Intel® C++ Compiler

internal compiler error 0_1279

I got an internal compiler error 0_1279 using an evaluation version of the Intel Compiler
for Linux version 9.1.038 for EM64T.
I reduced it down to a small code sample. The folling code gives the internal

extern "C" {
unsigned long _lrotl( unsigned long, unsigned int );

unsigned int f()
unsigned int a = 1;
unsigned int b = 2;
a = _lrotl( a, b );
return a;

batch build problem


Ihave a Visual Studio 2003 solution which builds correctly with the Intel C++ compiler.

Calling the Intel C++ compiler from the command line with the /IntelSpecific "Microsoft" option, results in a linker error:

Linking...(Intel C++ Environment)
(0): internal error: backend signals

xilink: error: problem during multi-file optimization compilation (code 4)
xilink: error: problem during multi-file optimization compilation (code 4)

Why is the Intel C++ linker used? Is the /IntelSpecific "Microsoft" option not sufficient?

Intel compiler 9.1 EM64T stopping warning 1648

I have a (safe) cast from a pointer type to uintptr_t in a header that results in many distracting warnings with /Wp64 "on".

uintptr_t hash()const { return reinterpret_cast(pi_ptr_) ^ ((reinterpret_cast(pi_ptr_))>>3); }

warning #1684: conversion from pointer to same-sized integral type (potential portability....

/Wp64 highlights other (non-safe) issues, so I just want to disable this one warning, but leave /Wp64 on.

#pragma warning (disable : 1684) does not stop the warning

ia64 floating point optimization bug (?)


Consider the following short program. No matter what
I do (except -O0), I get 0.001 twice. Should get 0.001 and 0, if arithmetic is done in IEEE double precision.

I've tried flags
-IPF-fltacc -mp -IPF-flt-eval-method0 -mieee-fp that are
supposed to maintain floating point precision.

This is icc-9.0 (20051201) on Itanium 2, where the problem
was encountered while tring to compile ARPREC package. (Works fine in other platforms.)


/* C = 2^52 */
#define C 4503599627370496.0

Compiler Warning with Intel c++ 64 bit compiler on Linux environment

I am using Intel c++ 64 bit compiler on Linux enviornment using the following command options.

/apps/Intel/c++/intel_cce_80/bin/icc -g -mp-fpic -Dlnx -Dcat_lnx -cxxlib-icc -DDEBUG -I../../dyn_lib/include/custom -c -o DrawData.o DrawData.c

I am getting the following warning message with 64 bit compiler.

a) "icc: Command line warning: ignoring option '-c'; no argument required".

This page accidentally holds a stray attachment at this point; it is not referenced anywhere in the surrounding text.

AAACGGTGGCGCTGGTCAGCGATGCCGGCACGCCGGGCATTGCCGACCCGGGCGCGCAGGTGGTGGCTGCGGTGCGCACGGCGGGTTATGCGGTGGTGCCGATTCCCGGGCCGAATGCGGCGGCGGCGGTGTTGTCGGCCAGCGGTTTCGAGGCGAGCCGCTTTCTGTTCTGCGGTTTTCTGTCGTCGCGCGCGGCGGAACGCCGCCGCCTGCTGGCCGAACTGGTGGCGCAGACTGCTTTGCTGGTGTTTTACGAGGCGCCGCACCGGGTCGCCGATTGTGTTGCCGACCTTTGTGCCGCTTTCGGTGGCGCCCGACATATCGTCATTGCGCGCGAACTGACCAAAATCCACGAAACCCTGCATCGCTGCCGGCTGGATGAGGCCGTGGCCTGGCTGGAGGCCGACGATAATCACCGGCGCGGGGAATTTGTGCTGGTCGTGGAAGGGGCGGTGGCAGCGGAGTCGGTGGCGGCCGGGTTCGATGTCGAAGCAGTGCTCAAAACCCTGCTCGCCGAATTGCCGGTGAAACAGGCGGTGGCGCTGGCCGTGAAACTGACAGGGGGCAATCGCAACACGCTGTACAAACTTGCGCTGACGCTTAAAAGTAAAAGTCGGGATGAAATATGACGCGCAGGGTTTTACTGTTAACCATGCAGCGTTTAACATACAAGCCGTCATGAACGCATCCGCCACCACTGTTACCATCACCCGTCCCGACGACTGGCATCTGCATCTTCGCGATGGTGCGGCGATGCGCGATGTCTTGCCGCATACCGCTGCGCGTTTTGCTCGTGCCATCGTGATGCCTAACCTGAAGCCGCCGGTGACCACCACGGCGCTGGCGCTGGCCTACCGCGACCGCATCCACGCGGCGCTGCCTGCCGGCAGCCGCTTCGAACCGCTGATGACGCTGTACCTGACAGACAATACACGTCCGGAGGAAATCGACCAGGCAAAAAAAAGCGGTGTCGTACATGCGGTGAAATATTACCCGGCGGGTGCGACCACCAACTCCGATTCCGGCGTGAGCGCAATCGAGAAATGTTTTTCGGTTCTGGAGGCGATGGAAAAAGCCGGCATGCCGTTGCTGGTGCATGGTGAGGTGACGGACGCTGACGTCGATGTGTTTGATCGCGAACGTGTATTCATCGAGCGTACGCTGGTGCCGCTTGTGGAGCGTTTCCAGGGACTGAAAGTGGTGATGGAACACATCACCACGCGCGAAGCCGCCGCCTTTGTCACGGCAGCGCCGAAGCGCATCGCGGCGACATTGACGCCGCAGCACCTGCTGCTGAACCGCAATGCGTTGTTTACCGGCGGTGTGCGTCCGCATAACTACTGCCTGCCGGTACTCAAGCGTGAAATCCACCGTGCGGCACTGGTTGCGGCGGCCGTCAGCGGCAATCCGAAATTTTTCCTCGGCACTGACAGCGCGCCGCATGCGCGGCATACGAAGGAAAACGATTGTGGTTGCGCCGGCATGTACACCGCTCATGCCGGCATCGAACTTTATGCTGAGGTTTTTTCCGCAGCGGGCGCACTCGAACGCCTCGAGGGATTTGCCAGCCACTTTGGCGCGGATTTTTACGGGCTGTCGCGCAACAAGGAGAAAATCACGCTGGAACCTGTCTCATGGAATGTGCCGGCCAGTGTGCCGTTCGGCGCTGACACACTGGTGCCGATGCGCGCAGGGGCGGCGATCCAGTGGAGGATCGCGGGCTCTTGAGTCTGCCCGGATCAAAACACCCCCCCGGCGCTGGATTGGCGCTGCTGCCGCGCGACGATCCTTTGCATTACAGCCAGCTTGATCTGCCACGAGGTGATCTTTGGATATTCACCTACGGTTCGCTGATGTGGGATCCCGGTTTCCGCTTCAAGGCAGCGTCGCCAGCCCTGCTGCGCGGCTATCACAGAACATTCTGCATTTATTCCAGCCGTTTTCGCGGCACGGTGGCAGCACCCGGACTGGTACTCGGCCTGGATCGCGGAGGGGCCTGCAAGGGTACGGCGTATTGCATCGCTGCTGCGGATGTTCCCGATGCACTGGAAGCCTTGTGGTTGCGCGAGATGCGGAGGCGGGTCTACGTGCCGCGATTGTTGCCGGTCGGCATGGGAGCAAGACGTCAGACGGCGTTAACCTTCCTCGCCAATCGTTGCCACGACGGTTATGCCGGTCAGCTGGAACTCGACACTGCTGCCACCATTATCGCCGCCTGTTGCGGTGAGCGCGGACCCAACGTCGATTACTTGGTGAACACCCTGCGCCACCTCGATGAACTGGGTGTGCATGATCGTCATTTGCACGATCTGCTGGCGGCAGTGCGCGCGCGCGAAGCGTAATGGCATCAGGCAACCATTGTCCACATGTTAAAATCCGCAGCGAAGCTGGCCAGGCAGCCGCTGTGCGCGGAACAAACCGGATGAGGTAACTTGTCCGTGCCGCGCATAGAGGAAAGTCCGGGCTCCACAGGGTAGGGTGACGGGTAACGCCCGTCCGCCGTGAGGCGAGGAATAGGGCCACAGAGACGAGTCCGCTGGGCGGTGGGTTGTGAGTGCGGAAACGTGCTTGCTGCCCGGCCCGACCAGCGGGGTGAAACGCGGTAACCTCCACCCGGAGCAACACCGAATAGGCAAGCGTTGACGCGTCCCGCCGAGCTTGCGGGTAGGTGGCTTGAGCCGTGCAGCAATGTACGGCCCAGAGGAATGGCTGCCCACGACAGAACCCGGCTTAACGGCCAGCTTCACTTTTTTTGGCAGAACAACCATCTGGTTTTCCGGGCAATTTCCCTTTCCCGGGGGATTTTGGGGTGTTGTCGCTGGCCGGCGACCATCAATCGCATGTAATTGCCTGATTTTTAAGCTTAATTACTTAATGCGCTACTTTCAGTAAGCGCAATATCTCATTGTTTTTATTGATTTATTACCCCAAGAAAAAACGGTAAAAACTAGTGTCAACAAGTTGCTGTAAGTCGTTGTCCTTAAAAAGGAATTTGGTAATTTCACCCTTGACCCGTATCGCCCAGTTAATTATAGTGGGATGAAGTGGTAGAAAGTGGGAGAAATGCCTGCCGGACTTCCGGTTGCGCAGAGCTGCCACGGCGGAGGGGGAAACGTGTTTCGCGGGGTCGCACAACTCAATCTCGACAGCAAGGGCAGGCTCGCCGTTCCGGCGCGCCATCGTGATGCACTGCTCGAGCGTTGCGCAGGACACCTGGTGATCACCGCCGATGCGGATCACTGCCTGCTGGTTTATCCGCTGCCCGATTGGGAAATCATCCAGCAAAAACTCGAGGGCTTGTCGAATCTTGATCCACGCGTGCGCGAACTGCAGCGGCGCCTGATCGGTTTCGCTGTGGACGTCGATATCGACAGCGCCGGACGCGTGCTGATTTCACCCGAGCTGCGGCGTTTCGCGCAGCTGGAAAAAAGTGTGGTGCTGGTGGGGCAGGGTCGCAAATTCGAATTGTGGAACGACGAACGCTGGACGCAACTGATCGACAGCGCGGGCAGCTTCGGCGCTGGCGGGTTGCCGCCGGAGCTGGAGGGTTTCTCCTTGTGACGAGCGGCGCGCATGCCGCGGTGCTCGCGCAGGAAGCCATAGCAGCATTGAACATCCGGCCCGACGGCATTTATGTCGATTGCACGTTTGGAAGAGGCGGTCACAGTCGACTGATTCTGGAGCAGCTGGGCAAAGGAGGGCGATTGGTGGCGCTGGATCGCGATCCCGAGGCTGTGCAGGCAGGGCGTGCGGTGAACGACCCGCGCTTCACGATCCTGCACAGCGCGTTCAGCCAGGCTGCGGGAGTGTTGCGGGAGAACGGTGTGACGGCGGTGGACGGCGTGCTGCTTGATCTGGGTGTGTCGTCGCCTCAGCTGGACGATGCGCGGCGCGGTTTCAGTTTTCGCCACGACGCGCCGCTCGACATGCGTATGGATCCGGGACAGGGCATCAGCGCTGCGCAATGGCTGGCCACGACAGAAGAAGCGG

Compiling OCTAVE

Im trying to compile OCTAVE in suse linux AMD 64 using icc 9.1 and ifort 9.1 (both for 64 bits). After 7 minutes of successfull compilation, i get the following error:

(0): internal error: backend signals

compilation aborted for (code 4)

make[2]: ** [file-io.o] Erro 4

approaching gcc behaviour with icc

I wonder whether there is any standard chain of options I could pass to
icc, in order to approach the behaviour (i.e., set of optimizations
applied) of a specific version of gcc, at a specific optimization
I don't expect, actually, such issues to be formally documented in icc
manuals, but it would be interesting to know whether any programmer out
there has experimented in this direction (i.e., to 'simulate' gcc
with icc), and has come to any interesting conclusions...

Name lookup problems for icc 9.1 and boost/dynamic_bitset

In my project, I make heavy use of the boost libraries, especially boost/dynamic_bitset. All worked fine with icc 9.0 (and several gcc version including 4.0), but when I switched to icc 9.1, I get error messages in the boost library code:
/usr/include/boost/dynamic_bitset/dynamic_bitset.hpp(1435): error: name followed by "::" must be a class or namespace name
const ios_base::iostate ok = ios_base::goodbit;

Precision of debug vs optimized build

We are trying to get our debug and optimized builds to give bit-for-bit identical answers for our regression testing (this is scientific, numerically intensive software). We get different answers whether we use optimization or not. Curiously, the answers are "bad" when optimization is off.

My understanding is that with no optimization, intermediate results are computed using 64-bit registers instead of 80-bit. Is there a way to get around this, so that we have one build with -g and no optimization (for debugging) that gives the exact same results as an optimized build?

Problem using multiple threads using Linux C++ compiler 9.1 and Eclipse

Greetings to all,

I am currently working on a video tracking application and trying to
implement a fast adaptive background estimation algorithm for my
program using IPP 5.0. My system is a Dual Xeon @ 2.8 GHz with 2 GB of
RAM running SuSe 9.3. Let me relate my troubles...

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